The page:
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14 May 2019 | Story Thabo Kessah | Photo Tsepo Moeketsi
Prof Ashafa
Prof Ashafa’s research documents plants used by the Basotho in the management of different ailments.

The Phytomedicine and Phytopharmacology Research Programme (PPRP) in the Department of Plant Sciences on the Qwaqwa Campus researches the biological effects of medicinal plants used in the folkloric medicine of the Eastern Free State, particularly to explore the values and contribution of indigenous knowledge systems (IKS) towards broader scientific research. This is according to the programme’s principal investigator and researcher, NRF C2-rated researcher, Professor Anofi Ashafa. 

 “Our research is mainly aimed at documenting plants used by the Basotho in the management of different ailments and to further discover, isolate, and purify active phytoconstituents that are responsible for disease curation or amelioration, thereby assisting in the global promotion of accessible and affordable medication in developing countries,” said Prof Ashafa. 

Since 2012, the PPRP has worked extensively on Basotho medicinal plants (BMP) used as antimicrobials, antioxidants, antidiabetics, antitubercular, anticancer, anthelmintic, and antidiarrheal agents, starting from biological activities up to the  evaluation of the toxicity of these plants for the kidney, liver, and heart functions in order to establish safe dosage parameters. These activities have led to the discovery of four potent antidiabetic biomolecules that are awaiting the processes of patency and commercialisation. Additional outputs include 104 published peer-reviewed articles , 7 postdoctoral fellows, 6 PhDs, 9 master’s, and 16 honours graduates. 

“Our research informs teaching and the development of expertise in ethnobotany, 
phytomedicine, and phytopharmacology in order to contribute to the National Development Plan (NDP) through human capacity development, skills, and knowledge transfer.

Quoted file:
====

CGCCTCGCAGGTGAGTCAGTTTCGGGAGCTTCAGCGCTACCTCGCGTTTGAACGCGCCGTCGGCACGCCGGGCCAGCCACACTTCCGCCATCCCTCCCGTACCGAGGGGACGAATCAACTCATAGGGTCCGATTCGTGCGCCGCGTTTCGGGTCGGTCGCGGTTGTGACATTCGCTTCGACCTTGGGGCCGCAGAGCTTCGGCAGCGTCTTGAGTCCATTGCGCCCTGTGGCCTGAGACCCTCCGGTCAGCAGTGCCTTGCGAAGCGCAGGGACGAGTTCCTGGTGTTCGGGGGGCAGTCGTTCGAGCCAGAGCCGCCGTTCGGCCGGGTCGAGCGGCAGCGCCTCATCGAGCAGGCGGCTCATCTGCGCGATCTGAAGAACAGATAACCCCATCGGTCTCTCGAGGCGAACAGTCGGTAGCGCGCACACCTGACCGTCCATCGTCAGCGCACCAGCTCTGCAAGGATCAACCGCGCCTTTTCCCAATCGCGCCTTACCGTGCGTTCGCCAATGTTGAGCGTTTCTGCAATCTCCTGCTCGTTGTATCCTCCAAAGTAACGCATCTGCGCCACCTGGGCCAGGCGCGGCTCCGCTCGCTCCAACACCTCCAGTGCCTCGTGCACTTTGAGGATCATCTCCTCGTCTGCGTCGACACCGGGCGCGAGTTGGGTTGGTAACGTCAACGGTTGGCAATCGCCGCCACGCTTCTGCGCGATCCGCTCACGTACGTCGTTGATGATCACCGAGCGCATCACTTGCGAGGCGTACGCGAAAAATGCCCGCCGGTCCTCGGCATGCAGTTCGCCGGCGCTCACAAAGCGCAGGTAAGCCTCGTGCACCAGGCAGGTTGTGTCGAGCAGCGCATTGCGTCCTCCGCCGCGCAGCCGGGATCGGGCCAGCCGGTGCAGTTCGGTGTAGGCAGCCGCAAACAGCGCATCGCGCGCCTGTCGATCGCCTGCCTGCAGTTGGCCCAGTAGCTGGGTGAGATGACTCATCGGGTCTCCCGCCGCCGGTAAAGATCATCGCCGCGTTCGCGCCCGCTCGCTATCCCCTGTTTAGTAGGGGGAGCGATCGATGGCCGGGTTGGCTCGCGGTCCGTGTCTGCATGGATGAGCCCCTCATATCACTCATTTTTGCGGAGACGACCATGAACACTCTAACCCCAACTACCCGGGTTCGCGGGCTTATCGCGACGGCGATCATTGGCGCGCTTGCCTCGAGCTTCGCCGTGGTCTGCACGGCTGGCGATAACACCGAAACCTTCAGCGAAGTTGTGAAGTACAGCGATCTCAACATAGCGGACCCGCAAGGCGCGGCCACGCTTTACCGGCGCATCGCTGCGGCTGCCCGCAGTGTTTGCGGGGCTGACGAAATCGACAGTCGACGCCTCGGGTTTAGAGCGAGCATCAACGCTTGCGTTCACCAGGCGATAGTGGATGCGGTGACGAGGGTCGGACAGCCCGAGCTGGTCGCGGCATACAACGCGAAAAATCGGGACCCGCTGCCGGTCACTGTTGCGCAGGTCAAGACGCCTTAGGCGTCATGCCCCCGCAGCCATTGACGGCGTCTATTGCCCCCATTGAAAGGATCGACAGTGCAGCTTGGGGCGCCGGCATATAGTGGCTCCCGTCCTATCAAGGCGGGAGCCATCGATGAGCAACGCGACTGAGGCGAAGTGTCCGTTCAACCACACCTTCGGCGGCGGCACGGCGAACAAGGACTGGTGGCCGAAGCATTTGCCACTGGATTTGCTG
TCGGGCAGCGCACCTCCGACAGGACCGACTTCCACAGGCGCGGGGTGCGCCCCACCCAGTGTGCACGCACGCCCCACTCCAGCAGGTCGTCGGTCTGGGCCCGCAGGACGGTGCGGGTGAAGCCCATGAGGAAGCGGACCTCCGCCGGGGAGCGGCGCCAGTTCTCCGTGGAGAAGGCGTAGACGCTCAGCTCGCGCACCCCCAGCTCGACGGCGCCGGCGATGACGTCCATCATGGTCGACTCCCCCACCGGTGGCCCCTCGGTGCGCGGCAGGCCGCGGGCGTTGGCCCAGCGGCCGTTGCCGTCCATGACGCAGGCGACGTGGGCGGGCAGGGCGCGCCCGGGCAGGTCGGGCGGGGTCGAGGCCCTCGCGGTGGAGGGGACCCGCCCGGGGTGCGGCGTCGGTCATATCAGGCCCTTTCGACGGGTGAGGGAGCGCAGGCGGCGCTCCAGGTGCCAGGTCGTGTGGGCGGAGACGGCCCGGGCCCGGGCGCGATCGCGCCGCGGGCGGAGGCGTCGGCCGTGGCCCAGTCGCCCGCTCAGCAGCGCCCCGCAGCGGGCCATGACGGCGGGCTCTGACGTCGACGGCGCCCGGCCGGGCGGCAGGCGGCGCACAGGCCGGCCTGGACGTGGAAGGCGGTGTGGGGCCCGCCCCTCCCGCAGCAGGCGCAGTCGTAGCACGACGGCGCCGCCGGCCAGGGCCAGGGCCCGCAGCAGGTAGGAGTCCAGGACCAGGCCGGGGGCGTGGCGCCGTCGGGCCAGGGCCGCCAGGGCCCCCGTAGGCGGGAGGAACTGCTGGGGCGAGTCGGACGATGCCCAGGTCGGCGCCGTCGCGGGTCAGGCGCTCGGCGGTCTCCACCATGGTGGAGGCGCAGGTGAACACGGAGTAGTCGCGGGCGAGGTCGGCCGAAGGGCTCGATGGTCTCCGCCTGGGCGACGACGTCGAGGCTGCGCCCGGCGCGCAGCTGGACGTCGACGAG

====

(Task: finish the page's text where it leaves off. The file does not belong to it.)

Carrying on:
The group is also investigating some medicinal plants on the endangered red list of the South African National Biodiversity Institute (SANBI), through micropropagation and field trials as well as proposing conservation strategies to preserve these valuable species.

The PPRP consists of postdoctoral fellows, PhD, master’s, and honours students and research is done in collaboration with several local and international universities as well as the Agricultural Research Council of South Africa. 


News Archive

Sports physician receives prestigious award from SASMA
2009-11-25

 
Dr Louis Holtzhausen, Director of Kovsie Health at the University of the Free State (UFS) was recently awarded an honorary membership of the South African Sports Medicine Association (SASMA). Dr Holtzhausen received this award from the Executive Committee of SASMA, together with prominent names in the profession such as Prof. Tim Noakes, Director of the University of Cape Town’s (UCT) Research Unit for Exercise Science and Sports Medicine and founding member of the International Olympic Committee’s Olympic Science Academy, Prof. Martin Schwellnus, Professor of Sports Medicine, UCT and Sports Physician at the Sports Science Institute of South Africa and Prof. Wayne Derman, also from UCT and recently the Chief Medical Officer of the National Olympic Committee of South Africa for the Sydney 2000 Olympic Games.

This award by SASMA goes to members of the medical and scientific community who have made significant contributions to the advancement of sports medicine. Dr Holtzhausen has been the President of SASMA and over the last two years the membership of this organisation has increased with 30%. He also established essential working relationships with key sports bodies in the country, including Sports and Recreation South Africa, the South Africa Sports Confederation and Olympic Committee (SASCOC) as well as with the American College of Sports Medicine (ACSM).
Photo: Leonie Bolleurs

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